• Back in 1997, bell hooks interviewed Lil Kim about gender double standards in the music industry. Yes, you read that right, bell hooks interviewed Lil Kim. Paper magazine just republished the interview this week. [Paper]
A new collection of essays about fatness came out this spring: Queering Fat Embodimentis an academic book that looks at numerous perspectives on fatness, culture, and identity. We're publishing an excerpt of from final chapter, "Fashion’s 'Forgotten Woman’: How fat bodies queer fashion and consumption," by Margitte Kristjansson.
“Those are the directors?” This question, delivered as a scoff, came from the man sitting behind me as the directors of the Etheria Film Night shorts program walked to the stage of Hollywood’s Egyptian theater for a Q&A.
Sometimes it might feel impossible to find women playing psychedelic, synthed-out tunes. Here are some stand-out tracks that deserve more play. Get your dream pop, shoegaze, and your slow-burn noise tracks here. Warning: the last track is 15 minutes that you will not regret.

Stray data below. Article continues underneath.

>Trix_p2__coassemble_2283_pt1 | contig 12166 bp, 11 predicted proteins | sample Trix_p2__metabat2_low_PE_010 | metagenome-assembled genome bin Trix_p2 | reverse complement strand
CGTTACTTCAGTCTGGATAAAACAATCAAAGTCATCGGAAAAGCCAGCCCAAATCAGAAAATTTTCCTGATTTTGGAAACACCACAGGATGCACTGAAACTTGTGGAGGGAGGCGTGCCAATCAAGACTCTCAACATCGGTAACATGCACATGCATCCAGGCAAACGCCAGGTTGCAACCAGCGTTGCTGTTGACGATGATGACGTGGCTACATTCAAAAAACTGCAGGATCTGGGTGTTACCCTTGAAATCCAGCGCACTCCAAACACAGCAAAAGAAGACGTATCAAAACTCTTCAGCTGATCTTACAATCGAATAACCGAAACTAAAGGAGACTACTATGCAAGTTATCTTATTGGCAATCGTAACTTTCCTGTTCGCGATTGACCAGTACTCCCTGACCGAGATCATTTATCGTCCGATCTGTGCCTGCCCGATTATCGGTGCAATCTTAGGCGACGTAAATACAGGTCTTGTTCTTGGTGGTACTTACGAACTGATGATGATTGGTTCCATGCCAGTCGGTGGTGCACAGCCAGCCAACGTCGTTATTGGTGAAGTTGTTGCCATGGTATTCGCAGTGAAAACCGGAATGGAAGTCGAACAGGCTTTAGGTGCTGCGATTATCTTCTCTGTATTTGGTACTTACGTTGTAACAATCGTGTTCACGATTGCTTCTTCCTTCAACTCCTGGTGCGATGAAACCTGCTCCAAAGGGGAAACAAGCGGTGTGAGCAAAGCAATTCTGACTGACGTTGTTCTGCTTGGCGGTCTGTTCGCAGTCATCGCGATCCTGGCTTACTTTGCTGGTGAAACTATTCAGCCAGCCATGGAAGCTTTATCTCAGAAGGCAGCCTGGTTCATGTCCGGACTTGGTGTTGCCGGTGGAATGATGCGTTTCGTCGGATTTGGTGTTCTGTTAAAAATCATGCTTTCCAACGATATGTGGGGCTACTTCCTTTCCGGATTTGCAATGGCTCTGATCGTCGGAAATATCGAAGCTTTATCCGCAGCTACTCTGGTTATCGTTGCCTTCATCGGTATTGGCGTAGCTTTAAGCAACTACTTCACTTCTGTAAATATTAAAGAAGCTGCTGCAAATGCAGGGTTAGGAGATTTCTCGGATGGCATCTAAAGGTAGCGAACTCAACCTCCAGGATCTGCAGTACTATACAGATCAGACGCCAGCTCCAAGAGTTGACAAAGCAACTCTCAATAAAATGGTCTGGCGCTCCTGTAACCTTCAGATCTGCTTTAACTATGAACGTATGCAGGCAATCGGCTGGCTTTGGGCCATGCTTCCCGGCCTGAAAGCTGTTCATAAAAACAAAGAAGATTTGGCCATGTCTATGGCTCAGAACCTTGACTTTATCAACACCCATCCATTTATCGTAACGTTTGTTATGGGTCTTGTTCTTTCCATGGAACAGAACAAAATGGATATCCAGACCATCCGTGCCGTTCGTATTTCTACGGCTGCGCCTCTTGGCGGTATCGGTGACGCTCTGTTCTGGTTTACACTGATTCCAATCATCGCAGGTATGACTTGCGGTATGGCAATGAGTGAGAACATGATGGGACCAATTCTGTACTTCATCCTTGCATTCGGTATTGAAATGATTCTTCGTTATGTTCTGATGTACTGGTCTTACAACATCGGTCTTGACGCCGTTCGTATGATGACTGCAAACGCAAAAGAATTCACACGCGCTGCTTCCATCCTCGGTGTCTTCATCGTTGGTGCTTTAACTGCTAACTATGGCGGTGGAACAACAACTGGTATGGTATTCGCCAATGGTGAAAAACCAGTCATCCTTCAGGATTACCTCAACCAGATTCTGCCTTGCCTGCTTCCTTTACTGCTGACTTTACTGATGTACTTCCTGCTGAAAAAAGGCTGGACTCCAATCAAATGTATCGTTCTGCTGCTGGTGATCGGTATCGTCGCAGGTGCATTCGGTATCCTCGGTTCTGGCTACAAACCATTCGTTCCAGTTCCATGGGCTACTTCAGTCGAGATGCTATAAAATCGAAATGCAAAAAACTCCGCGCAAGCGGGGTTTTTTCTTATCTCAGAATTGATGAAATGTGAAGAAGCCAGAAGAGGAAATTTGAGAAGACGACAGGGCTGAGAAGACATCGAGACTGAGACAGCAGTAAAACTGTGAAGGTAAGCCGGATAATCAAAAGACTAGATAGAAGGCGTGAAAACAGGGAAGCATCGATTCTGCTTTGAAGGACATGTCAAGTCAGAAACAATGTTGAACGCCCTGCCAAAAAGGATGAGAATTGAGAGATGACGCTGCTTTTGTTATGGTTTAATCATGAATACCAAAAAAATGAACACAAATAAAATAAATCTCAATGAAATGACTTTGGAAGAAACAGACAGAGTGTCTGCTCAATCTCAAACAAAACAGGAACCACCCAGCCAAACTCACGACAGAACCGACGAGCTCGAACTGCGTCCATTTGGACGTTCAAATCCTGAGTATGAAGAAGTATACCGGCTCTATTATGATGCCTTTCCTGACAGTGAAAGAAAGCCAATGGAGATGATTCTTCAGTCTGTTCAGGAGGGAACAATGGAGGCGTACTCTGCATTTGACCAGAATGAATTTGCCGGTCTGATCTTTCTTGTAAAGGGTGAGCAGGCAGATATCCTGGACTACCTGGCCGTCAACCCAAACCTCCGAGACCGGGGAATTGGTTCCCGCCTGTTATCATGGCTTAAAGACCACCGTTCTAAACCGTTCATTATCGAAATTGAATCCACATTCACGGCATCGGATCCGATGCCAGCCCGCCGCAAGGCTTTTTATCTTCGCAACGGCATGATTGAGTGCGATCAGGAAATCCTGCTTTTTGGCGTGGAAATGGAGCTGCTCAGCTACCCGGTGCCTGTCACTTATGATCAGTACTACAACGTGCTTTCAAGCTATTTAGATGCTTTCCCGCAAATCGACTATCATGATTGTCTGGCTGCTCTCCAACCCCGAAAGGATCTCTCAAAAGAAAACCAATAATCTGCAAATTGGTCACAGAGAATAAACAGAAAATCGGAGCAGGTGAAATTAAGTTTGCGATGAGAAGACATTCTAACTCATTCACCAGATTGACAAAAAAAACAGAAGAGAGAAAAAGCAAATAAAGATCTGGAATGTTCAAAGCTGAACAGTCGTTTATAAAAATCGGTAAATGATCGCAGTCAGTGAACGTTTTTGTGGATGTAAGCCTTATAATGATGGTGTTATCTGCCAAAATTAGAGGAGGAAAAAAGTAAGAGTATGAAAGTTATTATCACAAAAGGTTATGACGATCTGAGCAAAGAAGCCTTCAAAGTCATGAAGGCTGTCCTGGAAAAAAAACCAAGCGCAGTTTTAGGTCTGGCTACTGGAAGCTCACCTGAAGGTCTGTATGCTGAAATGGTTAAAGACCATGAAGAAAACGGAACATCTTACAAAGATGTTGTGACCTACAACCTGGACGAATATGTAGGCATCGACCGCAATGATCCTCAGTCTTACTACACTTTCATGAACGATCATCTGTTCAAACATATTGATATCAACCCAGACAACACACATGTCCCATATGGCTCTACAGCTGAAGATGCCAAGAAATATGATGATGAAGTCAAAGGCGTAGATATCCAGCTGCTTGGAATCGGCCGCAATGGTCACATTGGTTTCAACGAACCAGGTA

I'm powerful. I'm fabulous. I'm unashamed. I'm a boss-ass bitch....most of the time. No matter how much I have been empowered, I seem to come back to my cup size, or lack of it. I love myself, but I can't escape the feeling that I need to be larger for acceptance. The hard part is that women cause me to feel this way as much as men do, the eyes that go up and down, sizing competition and establishing beauty.
I got hooked on Devious Maidswhen it premiered last year a for good reason: I was excited to see so many Latina actresses in their 30s and 40s engaging issues of race, class, and gender within the soap opera formula. As part of the Lifetime Network brand, I didn’t expect deep and subtle storytelling, I expected fun, sexy, romantic, sentimental and overly dramatic camp. And I got it. While there was much to like about the women in the initial episodes, I became quickly disillusioned with the show.
Witches of East End is one of many current TV shows about supernatural phenomena. But unlike other shows that deal with otherworldly forces, Witches of East End—which is currently airing its second season on Lifetime—illustrates an important real-life history lesson: how one of society’s favorite ways to persecute women and justify violence against them has historically been to brand them as witches. The series reminds us how patriarchal cultures vilify women who are considered too capable or independent.
If the glossy pages of my elementary school history books had told me stories like that of Grace Lee Boggs, I would have paid more attention. Like me, Boggs is Asian-American who was born to immigrant parents—if I’d learned her story growing up, I might have felt invested in our country’s history instead of feeling disenchanted by it.